clock menu more-arrow no yes mobile

Filed under:

What to expect in tonight’s 49ers/Packers game: Will the pass rush come alive for the Niners?

Which version of Nick Mullens will we see?

NFC Championship - Green Bay Packers v San Francisco 49ers Photo by Michael Zagaris/San Francisco 49ers/Getty Images

The San Francisco 49ers are at home Thursday night against the 5-2 Green Bay Packers. On Sunday night, the 49ers were three-point underdogs. That was when the line first opened up. Then it was announced that starting quarterback Jimmy Garoppolo and star tight end George Kittle would likely miss the remainder of the season. That probably moved this line more than anything. I’d guess around three points.

Then, Kendrick Bourne, Brandon Aiyuk, and Trent Williams were ruled out for Thursday night’s game. That left the Niners with a group of practice squad receivers, which is how we got to the Packers being 7-point favorites. That, and going from Williams to Justin Skule, is a steep drop-off. How competitive will the 49ers be against the Packers? It depends on which Nick Mullens we see.

If it’s the Mullens from Week 3 that was on the same page with Jordan Reed and getting rid of the ball in time, the 49ers will keep this game close. If it’s the Mullens from Week 4 that threw two of the worst interceptions imaginable and was flustered time and time again with pressure, this game could be ugly. The offensive line should play a significant part in what happens, especially considering Skule and Hroniss Grasu will start.

Key stats to know

The good news for San Francisco is that Green Bay ranks second to last in the NFL in pressure percentage and is third-worse in QB knockdown percentage. The Packers are seventh in adjusted sack rate, so when they do get pressure, they bring the quarterback down. How should we expect Kyle Shanahan to attack this defense? Well, it’s impossible to get a good feel, considering the starting roster will resemble a preseason team.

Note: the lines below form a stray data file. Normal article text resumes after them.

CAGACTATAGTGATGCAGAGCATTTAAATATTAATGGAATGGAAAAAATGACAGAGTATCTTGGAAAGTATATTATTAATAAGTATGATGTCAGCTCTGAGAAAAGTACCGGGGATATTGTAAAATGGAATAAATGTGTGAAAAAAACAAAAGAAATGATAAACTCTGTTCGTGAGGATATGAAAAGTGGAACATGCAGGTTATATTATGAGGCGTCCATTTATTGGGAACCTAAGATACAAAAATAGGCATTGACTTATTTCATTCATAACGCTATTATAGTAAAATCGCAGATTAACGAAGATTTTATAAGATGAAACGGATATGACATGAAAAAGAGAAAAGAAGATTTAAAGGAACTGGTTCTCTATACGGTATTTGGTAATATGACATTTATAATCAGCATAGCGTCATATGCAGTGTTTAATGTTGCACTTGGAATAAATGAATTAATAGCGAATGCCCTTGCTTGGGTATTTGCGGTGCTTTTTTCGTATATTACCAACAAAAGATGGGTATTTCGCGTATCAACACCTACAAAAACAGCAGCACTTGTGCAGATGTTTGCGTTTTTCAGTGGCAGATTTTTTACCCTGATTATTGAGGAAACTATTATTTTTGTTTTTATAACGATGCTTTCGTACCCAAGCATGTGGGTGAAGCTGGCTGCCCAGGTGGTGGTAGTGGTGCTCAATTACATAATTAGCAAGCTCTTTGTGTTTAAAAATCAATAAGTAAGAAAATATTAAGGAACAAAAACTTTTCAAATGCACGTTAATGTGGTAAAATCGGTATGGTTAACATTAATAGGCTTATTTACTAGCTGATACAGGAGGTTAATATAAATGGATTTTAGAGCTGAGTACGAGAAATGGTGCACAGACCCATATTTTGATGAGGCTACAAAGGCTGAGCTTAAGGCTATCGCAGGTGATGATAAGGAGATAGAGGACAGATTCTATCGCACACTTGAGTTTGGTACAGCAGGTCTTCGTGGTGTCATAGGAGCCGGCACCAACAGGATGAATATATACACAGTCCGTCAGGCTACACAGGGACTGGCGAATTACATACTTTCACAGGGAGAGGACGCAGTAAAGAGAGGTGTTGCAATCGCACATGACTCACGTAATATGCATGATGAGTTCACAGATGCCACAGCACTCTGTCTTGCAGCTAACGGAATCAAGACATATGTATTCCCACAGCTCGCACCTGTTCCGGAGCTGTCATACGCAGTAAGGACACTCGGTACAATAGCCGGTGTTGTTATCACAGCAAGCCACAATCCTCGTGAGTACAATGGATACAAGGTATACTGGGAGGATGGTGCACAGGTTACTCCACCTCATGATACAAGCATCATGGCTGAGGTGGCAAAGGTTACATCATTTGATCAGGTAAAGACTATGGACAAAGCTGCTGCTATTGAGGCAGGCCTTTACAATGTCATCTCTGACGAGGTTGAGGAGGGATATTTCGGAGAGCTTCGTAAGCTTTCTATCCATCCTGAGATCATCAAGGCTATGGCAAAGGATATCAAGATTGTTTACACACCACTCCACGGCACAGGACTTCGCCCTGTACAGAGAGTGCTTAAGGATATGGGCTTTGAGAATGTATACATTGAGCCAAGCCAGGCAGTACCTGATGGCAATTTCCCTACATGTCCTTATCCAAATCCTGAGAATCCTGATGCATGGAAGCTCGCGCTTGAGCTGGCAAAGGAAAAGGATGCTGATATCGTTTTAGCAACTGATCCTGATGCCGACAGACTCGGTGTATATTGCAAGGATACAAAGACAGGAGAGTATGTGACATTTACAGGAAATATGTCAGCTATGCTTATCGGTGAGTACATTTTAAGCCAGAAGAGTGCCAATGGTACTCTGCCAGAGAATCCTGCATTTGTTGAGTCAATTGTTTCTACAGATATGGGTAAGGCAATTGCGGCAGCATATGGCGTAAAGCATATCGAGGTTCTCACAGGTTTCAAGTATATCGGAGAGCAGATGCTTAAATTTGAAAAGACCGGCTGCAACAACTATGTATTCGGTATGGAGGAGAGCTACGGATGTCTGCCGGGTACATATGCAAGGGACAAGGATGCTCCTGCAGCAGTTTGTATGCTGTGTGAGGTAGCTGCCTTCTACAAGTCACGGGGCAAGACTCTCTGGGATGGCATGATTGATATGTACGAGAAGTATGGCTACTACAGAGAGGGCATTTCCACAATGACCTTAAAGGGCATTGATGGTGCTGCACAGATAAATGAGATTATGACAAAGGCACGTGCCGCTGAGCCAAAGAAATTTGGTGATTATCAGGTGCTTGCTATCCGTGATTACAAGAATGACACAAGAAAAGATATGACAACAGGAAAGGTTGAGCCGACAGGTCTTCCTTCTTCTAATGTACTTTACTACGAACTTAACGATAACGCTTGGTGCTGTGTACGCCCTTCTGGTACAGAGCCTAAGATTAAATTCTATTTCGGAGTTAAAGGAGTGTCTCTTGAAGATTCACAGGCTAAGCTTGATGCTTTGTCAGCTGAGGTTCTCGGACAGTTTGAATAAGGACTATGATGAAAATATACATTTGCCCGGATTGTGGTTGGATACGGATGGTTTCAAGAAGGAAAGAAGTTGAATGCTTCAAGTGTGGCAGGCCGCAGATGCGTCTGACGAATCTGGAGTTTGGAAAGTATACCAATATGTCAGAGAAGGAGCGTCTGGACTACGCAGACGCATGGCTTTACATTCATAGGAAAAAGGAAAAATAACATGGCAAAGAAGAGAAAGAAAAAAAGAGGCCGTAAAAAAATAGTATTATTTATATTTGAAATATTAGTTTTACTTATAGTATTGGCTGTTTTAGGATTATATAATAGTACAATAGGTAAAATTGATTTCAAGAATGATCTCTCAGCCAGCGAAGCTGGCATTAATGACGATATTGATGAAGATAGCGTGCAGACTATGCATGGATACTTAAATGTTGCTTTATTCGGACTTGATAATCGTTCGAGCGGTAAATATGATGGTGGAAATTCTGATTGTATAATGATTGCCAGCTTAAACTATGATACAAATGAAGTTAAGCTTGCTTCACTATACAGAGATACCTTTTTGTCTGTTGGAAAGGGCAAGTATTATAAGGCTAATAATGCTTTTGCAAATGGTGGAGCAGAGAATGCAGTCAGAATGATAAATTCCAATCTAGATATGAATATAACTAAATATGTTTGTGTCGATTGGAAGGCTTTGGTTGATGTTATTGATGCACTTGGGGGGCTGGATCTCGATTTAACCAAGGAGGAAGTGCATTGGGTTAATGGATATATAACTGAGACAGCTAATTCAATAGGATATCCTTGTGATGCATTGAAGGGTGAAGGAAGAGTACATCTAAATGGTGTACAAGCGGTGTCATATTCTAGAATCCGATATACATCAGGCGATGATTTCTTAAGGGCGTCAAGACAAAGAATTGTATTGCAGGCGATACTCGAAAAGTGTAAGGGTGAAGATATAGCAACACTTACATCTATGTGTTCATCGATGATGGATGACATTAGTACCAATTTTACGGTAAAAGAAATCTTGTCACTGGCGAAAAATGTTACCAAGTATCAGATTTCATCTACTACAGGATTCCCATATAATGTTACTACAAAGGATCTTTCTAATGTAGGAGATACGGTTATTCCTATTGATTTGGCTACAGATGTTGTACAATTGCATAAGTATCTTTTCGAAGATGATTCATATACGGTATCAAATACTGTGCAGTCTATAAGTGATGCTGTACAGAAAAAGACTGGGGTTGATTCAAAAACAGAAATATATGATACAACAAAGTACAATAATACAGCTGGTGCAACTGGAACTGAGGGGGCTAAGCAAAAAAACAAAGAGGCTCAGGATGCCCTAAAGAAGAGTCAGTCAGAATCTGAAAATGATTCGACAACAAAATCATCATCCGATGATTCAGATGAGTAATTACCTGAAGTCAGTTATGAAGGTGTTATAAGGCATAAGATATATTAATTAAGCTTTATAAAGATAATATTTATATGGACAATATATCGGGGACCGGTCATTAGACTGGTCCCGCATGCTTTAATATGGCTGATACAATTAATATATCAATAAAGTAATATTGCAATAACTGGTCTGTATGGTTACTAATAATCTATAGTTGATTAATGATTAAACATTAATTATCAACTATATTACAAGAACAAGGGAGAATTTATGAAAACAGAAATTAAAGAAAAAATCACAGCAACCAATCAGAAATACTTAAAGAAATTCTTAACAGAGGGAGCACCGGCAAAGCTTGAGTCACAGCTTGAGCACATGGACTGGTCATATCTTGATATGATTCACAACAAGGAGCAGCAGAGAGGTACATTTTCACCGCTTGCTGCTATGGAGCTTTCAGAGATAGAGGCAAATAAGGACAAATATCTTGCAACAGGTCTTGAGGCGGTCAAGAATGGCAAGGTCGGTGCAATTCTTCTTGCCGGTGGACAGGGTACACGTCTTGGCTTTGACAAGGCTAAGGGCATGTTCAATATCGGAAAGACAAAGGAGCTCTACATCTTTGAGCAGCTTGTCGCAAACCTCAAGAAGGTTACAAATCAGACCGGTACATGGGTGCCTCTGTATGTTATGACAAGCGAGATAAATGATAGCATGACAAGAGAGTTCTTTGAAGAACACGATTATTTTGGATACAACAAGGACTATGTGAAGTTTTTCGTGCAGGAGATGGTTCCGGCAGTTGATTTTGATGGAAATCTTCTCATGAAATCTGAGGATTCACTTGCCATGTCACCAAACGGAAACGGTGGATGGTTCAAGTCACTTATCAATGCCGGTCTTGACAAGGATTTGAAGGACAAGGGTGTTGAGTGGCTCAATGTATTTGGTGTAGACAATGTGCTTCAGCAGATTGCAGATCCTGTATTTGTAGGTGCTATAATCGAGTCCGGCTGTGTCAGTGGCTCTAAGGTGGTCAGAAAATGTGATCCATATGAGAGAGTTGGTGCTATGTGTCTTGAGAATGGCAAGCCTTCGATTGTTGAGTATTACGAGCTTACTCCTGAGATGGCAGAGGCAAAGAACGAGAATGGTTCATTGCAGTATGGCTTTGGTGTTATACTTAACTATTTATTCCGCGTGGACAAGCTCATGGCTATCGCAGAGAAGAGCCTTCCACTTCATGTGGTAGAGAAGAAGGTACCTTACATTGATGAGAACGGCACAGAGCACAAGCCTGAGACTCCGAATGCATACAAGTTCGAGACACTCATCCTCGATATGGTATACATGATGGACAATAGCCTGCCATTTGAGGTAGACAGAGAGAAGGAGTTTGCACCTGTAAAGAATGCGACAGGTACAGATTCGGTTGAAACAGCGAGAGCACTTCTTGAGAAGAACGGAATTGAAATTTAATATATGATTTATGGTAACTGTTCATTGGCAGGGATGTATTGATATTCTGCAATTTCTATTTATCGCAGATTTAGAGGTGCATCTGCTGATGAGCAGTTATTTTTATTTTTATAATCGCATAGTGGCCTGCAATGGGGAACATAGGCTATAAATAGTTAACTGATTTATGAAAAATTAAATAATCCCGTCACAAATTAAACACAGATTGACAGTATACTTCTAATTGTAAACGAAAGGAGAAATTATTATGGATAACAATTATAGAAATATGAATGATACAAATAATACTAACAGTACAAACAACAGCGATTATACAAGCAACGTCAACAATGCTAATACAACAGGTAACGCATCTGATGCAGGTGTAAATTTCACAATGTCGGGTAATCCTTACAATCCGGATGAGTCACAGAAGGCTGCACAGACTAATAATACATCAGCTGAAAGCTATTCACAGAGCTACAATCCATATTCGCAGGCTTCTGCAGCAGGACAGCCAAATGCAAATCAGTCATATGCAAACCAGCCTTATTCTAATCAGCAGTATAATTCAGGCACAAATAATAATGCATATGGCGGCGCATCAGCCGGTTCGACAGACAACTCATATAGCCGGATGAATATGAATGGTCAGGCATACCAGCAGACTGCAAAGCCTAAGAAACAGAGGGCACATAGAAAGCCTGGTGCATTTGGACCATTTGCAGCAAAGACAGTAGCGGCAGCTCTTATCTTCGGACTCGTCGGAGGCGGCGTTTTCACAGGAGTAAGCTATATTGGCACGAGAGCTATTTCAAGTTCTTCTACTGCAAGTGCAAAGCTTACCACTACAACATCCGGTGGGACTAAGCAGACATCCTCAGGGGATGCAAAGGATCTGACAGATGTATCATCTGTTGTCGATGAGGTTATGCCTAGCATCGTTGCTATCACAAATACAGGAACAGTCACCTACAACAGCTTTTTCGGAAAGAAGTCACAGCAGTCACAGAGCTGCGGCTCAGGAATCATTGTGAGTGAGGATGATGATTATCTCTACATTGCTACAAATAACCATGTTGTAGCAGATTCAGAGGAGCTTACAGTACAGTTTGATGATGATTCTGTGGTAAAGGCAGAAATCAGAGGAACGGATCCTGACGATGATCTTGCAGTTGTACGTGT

You don’t want to rely on the run too much and put your backup QB and replacement receivers in third and long situations. JaMycal Hasty is more of a change of pace runner, it appears, and Jerick McKinnon has 12 total carries in the past three games. Ideally, you could create easy throws for your quarterback on slants, curls, or screens. We saw how Shanahan’s “pinball screen” to Taylor worked out last week against Seattle. James Jr. is the lone wideout with NFL experience that you’d trust giving the ball to on a screen.

Needless to say, Kyle will have his work cut out for him.

Green Bay’s offense could be without their starting offensive tackle, and they don’t have a running back who will suit up that you’ve heard of. They do have that Aaron Rodgers guy and Devante Adams, who is arguably one of the best receivers in the NFL. That combo has been among the best in the league this season when they’ve been on the field together.

Rodgers is fourth in the NFL in EPA per play, seventh in success rate, and second in both QBR and DVOA. Rodgers is playing as well as his 20/2 TD/INT ratio would suggest. Adams has caught 74% of his passes for 502 yards and seven touchdowns. Green Bay does a nice job of moving him around, so it won’t be on one cornerback tonight to keep Adams in check. Kittle’s workout partner Robert Tonyan is first in DVOA among tight ends and has 418 yards and five touchdowns while catching 85% of his passes. The Niners must stop these two.

Rodgers has only been sacked nine times on the season. Green Bay is third in the NFL in adjusted sack rate. The Niners are not. The pass rush has been a struggle this season. San Francisco is 24th in adjusted sack rate. Surprisingly, the defense is sixth in pressure rate, but Russell Wilson showed how effective “pressures” are last week. It’s all about hitting the QB, and the 49ers haven’t done a good job of that this season. They’re 14th in QB knockdown percentage.

If this game is going to be close, it’s because Mullens kept the offense on schedule, and the pass rush rose from the grave.